35 Quantile Treatment Effect (QTE) Let F 0 and F 1 be, resp., the distributions of control and treatment responses. Let (η) be the horizontal shift from F 0 to F 1 : F 0 (η) = F 1 (η + (η)). Then, (η) = F 1 1 (F 0 (η)) η, and the θ th QTE is, for F 0 (η) = θ, QTE(θ) = F 1 1 (θ) F 1 0 (θ) = q Y1 (θ) q Y0 (θ), the difference between the quantiles of two distributions. We may apply the QR method to Y i = α + D i γ + X i β + e i, the resulting QR estimate ˆγ(θ) is the estimated θ th QTE. Other: A weighting estimator based on the propensity score. C.-M. Kuan (Finance & CREAT, NTU) Intro. to Quantile Regression June 13, / 56

36 Difference in Differences The impact of a program (policy) may be observed after certain period of time. To identify the true treatment effect, the potential change due to time (other factors) must be excluded first. Define the following dummy variables: (i) D i,τ = 1 if the i th individual receives the treatment; (ii) D i,a = 1 if the i th individual s in the post-program period; (iii) D i,aτ = D i,τ D i,a. Model: Y i = α + α 1 D i,τ + α 2 D i,a + α 3 D i,aτ + X i β + e i. For the treatment group in pre- and post-program periods, the time effect is α 2 + α 3. For the control group in pre- and post-program periods, the time effect is α 2. The treatment effect is the difference between these two effects: α 3. C.-M. Kuan (Finance & CREAT, NTU) Intro. to Quantile Regression June 13, / 56

37 Empirical Study: Return-Volume Relations Granger non-causality is defined in terms of distribution. Existing tests focus on its implications: Non-causality in mean (linear model): Granger (1969, 1980). Non-causality in variance: Granger et al. (1986), Cheung and Ng (1996). Nonlinear causality: Hiemstra and Jones (1994). Non-causality in some quantiles: Lee and Yang (2006), Hong et al. (2006). Empirical studies on return-volume relations are typically based on least-squares regressions and find that volume does not Granger cause return. C.-M. Kuan (Finance & CREAT, NTU) Intro. to Quantile Regression June 13, / 56

38 Notions of Granger Non-Causality x does not Granger cause y in distribution if F yt (η (Y, X ) t 1 ) = F yt (η Y t 1 ), η R. x does not Granger cause y in mean if IE[y t (Y, X ) t 1 ] = IE(y t Y t 1 ). x does not Granger cause y in all quantiles if Q yt (τ (Y, X ) t 1 ) = Q yt (τ Y t 1 ), τ [0, 1]; cf. Lee and Yang (2006), Hong et al. (2006). C.-M. Kuan (Finance & CREAT, NTU) Intro. to Quantile Regression June 13, / 56

39 Notions of Granger Non-Causality x does not Granger cause y in distribution if F yt (η (Y, X ) t 1 ) = F yt (η Y t 1 ), η R. x does not Granger cause y in mean if IE[y t (Y, X ) t 1 ] = IE(y t Y t 1 ). x does not Granger cause y in all quantiles if Q yt (τ (Y, X ) t 1 ) = Q yt (τ Y t 1 ), τ [0, 1]; cf. Lee and Yang (2006), Hong et al. (2006). C.-M. Kuan (Finance & CREAT, NTU) Intro. to Quantile Regression June 13, / 56

40 Notions of Granger Non-Causality x does not Granger cause y in distribution if F yt (η (Y, X ) t 1 ) = F yt (η Y t 1 ), η R. x does not Granger cause y in mean if IE[y t (Y, X ) t 1 ] = IE(y t Y t 1 ). x does not Granger cause y in all quantiles if Q yt (τ (Y, X ) t 1 ) = Q yt (τ Y t 1 ), τ [0, 1]; cf. Lee and Yang (2006), Hong et al. (2006). C.-M. Kuan (Finance & CREAT, NTU) Intro. to Quantile Regression June 13, / 56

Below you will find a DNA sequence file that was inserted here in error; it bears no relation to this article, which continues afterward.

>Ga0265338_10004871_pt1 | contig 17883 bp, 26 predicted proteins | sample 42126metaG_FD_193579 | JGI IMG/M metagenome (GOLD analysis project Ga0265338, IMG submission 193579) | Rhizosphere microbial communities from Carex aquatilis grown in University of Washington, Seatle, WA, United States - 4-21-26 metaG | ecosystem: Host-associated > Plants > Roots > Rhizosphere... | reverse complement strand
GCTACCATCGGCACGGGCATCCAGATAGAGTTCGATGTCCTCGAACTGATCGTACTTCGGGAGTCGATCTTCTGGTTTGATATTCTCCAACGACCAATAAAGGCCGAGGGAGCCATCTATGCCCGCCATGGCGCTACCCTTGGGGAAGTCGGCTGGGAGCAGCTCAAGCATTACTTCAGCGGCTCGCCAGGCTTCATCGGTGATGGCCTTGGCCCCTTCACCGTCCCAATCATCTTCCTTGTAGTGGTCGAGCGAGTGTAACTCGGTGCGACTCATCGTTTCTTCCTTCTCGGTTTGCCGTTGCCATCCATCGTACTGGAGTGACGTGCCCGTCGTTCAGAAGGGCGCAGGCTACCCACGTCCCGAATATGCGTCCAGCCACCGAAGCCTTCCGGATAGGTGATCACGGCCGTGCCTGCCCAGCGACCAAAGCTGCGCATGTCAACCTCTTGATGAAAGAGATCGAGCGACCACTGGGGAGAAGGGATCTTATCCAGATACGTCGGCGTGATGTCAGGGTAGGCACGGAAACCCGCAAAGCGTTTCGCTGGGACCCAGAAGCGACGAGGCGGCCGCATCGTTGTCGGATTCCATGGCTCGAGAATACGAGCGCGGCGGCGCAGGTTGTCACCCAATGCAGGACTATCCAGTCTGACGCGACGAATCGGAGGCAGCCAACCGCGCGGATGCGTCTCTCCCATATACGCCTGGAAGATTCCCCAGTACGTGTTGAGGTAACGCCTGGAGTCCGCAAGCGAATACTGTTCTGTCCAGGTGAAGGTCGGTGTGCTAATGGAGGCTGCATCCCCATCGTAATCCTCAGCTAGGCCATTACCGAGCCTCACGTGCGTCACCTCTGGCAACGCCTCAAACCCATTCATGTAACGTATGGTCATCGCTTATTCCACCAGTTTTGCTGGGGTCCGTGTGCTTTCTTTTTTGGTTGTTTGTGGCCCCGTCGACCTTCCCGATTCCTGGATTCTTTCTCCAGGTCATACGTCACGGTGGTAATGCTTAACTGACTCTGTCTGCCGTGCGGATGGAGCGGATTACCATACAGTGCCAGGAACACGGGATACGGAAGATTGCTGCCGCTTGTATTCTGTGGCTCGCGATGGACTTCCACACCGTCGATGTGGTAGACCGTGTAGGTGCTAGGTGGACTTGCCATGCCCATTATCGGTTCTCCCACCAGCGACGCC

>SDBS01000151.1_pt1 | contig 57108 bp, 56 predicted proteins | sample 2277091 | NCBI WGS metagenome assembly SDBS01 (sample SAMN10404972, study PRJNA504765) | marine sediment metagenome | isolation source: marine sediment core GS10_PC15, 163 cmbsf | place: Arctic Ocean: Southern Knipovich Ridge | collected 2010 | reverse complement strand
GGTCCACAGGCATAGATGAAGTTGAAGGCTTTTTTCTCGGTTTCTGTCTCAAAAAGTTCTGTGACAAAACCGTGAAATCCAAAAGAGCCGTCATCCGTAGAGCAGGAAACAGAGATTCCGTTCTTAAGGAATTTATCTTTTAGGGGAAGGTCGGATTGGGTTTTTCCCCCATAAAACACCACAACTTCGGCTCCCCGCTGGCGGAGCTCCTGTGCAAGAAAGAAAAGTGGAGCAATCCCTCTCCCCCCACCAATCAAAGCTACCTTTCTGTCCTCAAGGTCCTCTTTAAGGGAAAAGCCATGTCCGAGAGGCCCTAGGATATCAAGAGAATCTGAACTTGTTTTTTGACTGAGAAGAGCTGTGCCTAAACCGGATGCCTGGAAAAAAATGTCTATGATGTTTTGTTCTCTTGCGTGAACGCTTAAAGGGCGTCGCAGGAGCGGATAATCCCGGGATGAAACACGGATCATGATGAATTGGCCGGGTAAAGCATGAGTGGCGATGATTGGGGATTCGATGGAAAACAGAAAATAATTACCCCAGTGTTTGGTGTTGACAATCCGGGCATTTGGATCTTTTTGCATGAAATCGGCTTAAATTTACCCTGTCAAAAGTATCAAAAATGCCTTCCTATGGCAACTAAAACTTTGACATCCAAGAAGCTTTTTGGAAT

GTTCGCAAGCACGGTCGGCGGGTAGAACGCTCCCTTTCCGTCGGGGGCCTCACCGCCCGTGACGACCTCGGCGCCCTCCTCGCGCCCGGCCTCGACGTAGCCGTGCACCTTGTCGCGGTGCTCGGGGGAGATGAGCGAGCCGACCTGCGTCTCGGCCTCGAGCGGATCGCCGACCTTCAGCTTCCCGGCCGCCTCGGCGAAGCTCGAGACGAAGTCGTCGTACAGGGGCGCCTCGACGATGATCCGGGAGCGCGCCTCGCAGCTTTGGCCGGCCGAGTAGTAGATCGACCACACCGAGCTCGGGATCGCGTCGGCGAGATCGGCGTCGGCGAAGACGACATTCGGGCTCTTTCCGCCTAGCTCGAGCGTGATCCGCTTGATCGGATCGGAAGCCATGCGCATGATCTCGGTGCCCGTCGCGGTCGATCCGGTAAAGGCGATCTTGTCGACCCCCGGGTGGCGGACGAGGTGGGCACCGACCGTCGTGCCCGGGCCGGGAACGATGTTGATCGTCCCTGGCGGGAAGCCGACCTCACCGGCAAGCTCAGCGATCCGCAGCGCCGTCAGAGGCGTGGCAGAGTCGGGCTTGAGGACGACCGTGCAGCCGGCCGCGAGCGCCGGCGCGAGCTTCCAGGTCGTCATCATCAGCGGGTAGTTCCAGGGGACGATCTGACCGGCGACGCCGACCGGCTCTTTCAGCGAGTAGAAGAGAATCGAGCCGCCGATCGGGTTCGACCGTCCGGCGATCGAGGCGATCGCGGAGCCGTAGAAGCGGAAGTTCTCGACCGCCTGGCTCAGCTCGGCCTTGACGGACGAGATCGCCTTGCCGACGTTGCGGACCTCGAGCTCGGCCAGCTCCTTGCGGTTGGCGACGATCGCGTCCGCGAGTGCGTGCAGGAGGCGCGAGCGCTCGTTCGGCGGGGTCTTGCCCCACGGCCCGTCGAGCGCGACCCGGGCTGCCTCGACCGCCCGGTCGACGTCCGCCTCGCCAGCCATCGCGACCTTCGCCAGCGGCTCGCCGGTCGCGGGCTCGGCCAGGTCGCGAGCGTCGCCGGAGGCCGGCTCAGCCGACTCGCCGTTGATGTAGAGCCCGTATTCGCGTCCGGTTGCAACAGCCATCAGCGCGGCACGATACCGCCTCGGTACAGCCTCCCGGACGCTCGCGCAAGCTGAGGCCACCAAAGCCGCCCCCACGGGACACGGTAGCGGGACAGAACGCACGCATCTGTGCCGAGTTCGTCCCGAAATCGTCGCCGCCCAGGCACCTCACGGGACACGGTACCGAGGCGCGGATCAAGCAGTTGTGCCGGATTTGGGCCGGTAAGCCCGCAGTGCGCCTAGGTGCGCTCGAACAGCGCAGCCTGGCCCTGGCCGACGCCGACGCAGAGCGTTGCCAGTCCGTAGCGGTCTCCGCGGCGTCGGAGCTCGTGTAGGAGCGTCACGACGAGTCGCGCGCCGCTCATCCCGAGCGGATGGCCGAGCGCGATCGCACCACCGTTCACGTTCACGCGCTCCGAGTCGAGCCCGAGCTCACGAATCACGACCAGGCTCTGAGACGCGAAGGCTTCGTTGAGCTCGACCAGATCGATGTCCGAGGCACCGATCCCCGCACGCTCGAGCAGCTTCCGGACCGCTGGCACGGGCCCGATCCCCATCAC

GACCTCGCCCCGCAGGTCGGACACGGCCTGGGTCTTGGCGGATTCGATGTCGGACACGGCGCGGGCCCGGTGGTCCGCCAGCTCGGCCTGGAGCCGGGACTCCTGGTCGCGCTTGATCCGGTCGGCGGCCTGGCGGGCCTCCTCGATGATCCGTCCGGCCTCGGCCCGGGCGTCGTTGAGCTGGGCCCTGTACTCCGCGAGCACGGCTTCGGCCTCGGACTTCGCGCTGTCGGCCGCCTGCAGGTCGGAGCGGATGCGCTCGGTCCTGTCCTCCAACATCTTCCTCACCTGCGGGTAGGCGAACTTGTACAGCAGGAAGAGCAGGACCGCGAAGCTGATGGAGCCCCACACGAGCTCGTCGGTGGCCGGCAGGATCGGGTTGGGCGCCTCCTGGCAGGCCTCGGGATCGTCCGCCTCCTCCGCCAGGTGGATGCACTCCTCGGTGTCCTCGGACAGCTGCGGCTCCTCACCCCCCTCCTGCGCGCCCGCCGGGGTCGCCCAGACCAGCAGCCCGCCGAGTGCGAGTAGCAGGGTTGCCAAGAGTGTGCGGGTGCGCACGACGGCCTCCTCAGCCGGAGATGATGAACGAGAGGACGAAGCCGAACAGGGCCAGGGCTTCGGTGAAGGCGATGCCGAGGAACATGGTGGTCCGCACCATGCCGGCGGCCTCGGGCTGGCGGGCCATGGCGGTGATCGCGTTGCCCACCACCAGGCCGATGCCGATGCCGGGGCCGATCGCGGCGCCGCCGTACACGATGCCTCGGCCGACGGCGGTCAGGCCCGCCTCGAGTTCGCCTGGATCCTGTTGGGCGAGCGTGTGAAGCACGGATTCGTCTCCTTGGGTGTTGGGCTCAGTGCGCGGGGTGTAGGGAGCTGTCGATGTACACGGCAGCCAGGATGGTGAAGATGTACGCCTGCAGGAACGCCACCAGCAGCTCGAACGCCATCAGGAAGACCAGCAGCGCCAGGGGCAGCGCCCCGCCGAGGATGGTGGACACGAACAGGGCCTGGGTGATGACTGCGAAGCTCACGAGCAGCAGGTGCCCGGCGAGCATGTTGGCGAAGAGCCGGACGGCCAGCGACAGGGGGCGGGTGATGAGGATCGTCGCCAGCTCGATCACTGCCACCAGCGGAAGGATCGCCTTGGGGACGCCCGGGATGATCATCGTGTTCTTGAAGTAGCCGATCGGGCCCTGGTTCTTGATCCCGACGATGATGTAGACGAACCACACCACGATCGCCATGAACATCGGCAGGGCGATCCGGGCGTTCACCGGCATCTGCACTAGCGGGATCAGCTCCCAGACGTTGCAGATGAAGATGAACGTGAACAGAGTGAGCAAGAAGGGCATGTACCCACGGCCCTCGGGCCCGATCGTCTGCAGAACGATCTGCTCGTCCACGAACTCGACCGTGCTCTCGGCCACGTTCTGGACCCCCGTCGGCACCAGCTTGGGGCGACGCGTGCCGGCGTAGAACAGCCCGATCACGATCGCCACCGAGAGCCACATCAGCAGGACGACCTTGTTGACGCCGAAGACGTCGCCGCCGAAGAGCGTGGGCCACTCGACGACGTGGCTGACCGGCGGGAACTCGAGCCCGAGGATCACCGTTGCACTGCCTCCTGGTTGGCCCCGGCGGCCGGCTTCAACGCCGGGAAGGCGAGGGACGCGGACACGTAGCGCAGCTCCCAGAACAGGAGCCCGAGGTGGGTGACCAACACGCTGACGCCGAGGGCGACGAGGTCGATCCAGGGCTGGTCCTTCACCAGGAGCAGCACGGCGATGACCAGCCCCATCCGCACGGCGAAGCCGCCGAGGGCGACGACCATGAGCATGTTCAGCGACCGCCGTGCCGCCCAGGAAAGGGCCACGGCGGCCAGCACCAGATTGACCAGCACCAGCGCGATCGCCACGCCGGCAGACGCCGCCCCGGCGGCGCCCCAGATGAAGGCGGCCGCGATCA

41 Causal Relations between Return and Volume Chuang, Kuan, and Lin (2009, JBF): 2 stock market indices: NYSE and S&P 500, from Jan 1990 to June 30, 2006 with 4135 and 4161 obs. Model: r t = a(τ)+b(τ) t ( t ) 2+ q q T +c(τ) α T j (τ)r t j + β j (τ) ln v t j +e t, where β j (τ) represents the quantile causal effect of ln v t j on r t, cf. Gallant, Rossi, and Tauchen (1992). Null hypothesis: β j (τ) = 0 for all τ in (0, 1), i.e., Granger non-causality in quantiles. A sup-wald test will do. j=1 j=1 C.-M. Kuan (Finance & CREAT, NTU) Intro. to Quantile Regression June 13, / 56

42 S&P 500: β 1 (τ) S&P 500: β 2 (τ) Figure: QR and LS estimates of the causal effects of log volume on return. C.-M. Kuan (Finance & CREAT, NTU) Intro. to Quantile Regression June 13, / 56

43 NYSE: β 1 (τ) NYSE: β 2 (τ) NYSE: β 3 (τ) C.-M. Kuan (Finance & CREAT, NTU) Intro. to Quantile Regression June 13, / 56

44 A Summary There is no causality in mean, but there are significant and heterogeneous causal effects of volume on return quantiles. Causal effects have opposite signs at the two sides of dist. Causal effects are stronger at more extreme quantiles. The pairwise causal effects are symmetric about the median. With log volume (return) on the vertical (horizontal) axis, causal relations exhibit symmetric V shapes across quantiles, cf. Karpoff (1987), Gallant et al. (1992), and Blume et al. (1994). This implies that return dispersion (volatility) increases with volume. These results remain valid when the model includes rt j 2, and they are robust in different sample periods. C.-M. Kuan (Finance & CREAT, NTU) Intro. to Quantile Regression June 13, / 56

45 NYSE: β 1 (τ) S&P 500: β 1 (τ) Figure: QR and LS estimates of the causal effects of log volume on return: C.-M. Kuan (Finance & CREAT, NTU) Intro. to Quantile Regression June 13, / 56

46 NYSE: β 1 (τ) S&P 500: β 1 (τ) Figure: QR and LS estimates of the causal effects of log volume on return: C.-M. Kuan (Finance & CREAT, NTU) Intro. to Quantile Regression June 13, / 56